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Several years ago, Knight Foundation helped the Community Foundation of New Jersey support a digital news start-up aimed at statewide policy issues. Here, John Mooney, founding editor of NJ Spotlight and Hans Dekker, President of the Community Foundation of New Jersey, talk about the potential and pitfalls of partnerships between funders and news organizations.
Knight Foundation Media Learning Seminar gave NJ Spotlight and the Community Foundation of New Jersey a great opportunity to share the lessons of the many partnerships that have gone into the three-year-old project.
No doubt, NJ Spotlight wouldn’t be alive today without the power of partnerships, including with the Community Foundation. Each provides support, reach and accountability that all make NJ Spotlight a better and more successful news service.
But there’s no secret that they come with plenty of tests and challenges, too, and we thought that important to get across to the audience in Miami.
We broke it down into three categories of partnerships: financial, content, and governance.
In our financial partnerships, foundations especially are getting very focused in their funding, where some provide operational support, others are growing very specific to beats and topics. Robert Wood Johnson Foundation specifically funded our health beat. Knight Foundation’s latest funding centers on coverage of the Hurricane Sandy recovery.
That of course, is not a bad thing, but it does require a change in mindset where you are choosing to cover specific beats related to the funding that is available for them.
Hans described the “fault line” in this kind of funding, where foundations will require more and more focus on the coverage and journalists chafe at the notion of maybe losing editorial control.
Earned income and the partnerships derived from sponsors and others bring their own host of challenges, too. NJ Spotlight still only draws about a quarter or third of its overall budget on this income. With limited traffic to what is largely a policy site, it’s hard to change the equation without moving broader to draw more readers. But then do you lose the brand and attractiveness of in-depth policy analysis – the “spinach” -- of the product we have created? And moving into other potential revenue streams, including pay walls, poses its own perils of limiting access to the news and information.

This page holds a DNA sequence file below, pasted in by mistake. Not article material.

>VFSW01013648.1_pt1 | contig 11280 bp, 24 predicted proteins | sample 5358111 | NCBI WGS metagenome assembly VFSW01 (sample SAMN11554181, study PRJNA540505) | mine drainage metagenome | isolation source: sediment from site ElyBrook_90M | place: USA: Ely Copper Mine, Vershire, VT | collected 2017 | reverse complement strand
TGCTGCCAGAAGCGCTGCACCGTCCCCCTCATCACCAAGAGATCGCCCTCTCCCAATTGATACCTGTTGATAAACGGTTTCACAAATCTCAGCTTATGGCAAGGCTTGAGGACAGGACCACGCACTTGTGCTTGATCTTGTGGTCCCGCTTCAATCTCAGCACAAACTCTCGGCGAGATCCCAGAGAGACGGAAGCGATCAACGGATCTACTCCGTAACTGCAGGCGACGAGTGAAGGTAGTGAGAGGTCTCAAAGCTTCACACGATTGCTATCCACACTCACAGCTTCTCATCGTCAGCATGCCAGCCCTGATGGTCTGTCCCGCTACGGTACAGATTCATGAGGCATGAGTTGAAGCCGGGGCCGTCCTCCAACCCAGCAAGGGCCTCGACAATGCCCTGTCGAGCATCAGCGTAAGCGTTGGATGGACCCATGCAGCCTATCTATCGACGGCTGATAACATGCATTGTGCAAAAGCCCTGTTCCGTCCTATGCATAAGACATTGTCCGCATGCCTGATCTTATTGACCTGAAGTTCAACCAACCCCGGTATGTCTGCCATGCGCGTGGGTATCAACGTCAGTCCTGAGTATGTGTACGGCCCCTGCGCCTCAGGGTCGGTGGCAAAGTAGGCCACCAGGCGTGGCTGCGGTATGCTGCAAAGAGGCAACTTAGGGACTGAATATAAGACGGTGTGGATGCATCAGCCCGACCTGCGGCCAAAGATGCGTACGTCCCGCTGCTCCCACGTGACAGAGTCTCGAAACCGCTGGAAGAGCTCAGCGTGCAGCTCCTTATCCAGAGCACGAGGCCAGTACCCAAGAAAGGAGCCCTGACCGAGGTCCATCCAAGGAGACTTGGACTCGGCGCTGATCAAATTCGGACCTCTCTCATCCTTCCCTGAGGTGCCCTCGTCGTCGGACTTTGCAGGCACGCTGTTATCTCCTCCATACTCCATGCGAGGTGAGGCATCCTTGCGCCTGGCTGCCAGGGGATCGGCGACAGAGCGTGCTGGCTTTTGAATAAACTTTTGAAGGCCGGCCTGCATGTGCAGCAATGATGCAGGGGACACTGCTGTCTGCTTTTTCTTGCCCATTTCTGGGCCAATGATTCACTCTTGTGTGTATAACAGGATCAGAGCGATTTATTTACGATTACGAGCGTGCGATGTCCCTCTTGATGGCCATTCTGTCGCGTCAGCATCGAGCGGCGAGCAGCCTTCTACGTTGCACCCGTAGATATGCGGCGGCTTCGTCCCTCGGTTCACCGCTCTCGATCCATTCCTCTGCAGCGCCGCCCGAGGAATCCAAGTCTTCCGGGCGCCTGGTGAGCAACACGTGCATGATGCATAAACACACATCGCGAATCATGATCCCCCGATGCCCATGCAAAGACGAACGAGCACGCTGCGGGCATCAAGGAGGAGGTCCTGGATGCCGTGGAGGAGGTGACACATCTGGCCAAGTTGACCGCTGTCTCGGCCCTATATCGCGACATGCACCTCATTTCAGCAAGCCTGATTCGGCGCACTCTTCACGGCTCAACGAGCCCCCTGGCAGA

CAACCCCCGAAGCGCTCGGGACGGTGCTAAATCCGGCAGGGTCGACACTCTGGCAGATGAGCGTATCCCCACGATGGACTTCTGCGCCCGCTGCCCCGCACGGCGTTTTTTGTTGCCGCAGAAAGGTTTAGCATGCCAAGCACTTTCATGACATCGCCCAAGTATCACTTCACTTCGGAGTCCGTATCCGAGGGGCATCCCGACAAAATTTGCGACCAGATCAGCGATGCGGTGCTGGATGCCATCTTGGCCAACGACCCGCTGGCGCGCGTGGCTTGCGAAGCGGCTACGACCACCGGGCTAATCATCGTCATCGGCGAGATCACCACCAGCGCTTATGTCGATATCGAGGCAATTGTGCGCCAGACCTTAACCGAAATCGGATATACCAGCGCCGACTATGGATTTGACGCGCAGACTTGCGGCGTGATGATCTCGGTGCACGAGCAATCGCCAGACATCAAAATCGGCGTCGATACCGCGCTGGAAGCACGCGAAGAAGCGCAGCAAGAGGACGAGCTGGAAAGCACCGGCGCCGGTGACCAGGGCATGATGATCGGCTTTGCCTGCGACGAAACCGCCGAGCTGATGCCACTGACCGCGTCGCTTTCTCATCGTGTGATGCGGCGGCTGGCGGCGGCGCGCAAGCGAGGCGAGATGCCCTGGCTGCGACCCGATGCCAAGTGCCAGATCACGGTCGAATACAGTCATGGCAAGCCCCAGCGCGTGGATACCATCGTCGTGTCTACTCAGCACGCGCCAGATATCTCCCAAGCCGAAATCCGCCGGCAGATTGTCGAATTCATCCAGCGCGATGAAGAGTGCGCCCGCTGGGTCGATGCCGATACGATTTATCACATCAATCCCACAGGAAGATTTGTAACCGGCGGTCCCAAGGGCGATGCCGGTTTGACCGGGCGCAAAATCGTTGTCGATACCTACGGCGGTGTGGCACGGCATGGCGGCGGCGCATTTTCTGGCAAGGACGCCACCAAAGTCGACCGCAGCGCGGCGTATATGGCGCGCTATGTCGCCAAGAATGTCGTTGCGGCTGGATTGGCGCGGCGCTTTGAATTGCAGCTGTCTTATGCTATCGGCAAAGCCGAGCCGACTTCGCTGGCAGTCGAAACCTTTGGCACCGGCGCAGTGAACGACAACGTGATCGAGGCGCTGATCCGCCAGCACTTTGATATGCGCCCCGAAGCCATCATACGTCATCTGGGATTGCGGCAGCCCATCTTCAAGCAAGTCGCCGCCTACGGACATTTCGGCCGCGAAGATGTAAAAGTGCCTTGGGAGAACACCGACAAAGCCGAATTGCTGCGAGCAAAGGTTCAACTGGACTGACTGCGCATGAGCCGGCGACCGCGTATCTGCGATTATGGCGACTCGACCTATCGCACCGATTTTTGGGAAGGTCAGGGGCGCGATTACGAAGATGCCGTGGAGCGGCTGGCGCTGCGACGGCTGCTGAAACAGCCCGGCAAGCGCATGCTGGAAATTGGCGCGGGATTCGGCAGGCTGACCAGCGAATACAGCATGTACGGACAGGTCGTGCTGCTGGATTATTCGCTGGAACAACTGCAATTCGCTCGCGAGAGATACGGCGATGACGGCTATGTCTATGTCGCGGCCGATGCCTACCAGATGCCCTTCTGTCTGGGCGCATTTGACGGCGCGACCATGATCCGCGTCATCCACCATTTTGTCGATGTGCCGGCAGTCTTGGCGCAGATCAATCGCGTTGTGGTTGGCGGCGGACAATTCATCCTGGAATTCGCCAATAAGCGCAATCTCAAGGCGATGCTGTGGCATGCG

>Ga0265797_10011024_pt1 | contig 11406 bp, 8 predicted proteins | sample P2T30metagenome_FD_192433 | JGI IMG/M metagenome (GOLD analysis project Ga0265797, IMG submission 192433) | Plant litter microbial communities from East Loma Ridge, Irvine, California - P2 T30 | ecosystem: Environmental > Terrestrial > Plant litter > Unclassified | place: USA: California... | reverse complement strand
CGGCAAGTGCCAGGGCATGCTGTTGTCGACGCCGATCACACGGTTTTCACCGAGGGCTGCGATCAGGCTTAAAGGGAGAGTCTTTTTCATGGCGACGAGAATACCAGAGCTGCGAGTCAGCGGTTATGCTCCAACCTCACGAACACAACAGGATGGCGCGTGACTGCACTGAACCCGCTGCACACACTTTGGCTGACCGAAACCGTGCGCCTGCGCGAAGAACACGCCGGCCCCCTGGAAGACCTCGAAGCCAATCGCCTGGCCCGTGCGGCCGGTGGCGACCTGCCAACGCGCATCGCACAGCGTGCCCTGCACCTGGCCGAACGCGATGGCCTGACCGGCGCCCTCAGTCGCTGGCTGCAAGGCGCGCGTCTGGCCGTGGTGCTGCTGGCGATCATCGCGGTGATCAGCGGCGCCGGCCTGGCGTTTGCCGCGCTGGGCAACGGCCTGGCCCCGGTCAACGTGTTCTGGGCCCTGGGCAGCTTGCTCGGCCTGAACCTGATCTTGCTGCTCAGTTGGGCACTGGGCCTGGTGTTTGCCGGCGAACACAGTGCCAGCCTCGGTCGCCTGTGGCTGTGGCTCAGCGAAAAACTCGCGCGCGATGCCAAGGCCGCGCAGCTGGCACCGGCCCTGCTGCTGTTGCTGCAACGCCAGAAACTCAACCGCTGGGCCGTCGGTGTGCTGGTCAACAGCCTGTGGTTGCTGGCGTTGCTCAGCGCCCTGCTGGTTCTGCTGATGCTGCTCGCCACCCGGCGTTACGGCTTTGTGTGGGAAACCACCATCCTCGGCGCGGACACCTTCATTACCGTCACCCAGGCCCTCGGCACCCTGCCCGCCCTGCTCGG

Content partnerships have proven a little easier, where sharing across platforms only adds to the exposure and reach of the service. Few of our partners pay as yet – and those that pay are limited – so it is not lucrative financially, but there is little doubt that NJ Spotlight’s arrangements with virtually all the public media in the state and much of the private media has put our work in front of more and more people.
The challenges come in breaking down the traditional competition that exists between news outlets and the cultural differences between any institutions. We rely on producing daily content, and our timeliness don’t always mesh with others who may seek from us more long-term projects. Still, the mindset has changed through this, where we are less compelled to get the story out first but to provide a different or more contextual take on a story.
Governance partnerships, too, require a change in how we have always done our jobs. The Community Foundation serves as NJ Spotlight’s fiscal agent, and its staff and board members also make up half of NJ Spotlight’s own board. That has put the foundation in the media business, not something they have any history with. Conversely, NJ Spotlight is mostly made up of former journalists who are not used to speaking to a board at all.
By and large, this governance partnership continues to evolve. There are tensions, to be sure, that largely revolve around the need for financial sustainability as it interacts with the foundation’s goals for civic engagement. We are collectively trying to understand the appropriate ‘business plan’ for Spotlight and the type of content that the plan dictates. John spoke to the power of personal relationships in helping get through rough patches. Hans added that it’s like a parent with a teenaged child, someone they love to have around but also someone who needs to learn to fly on his own soon.
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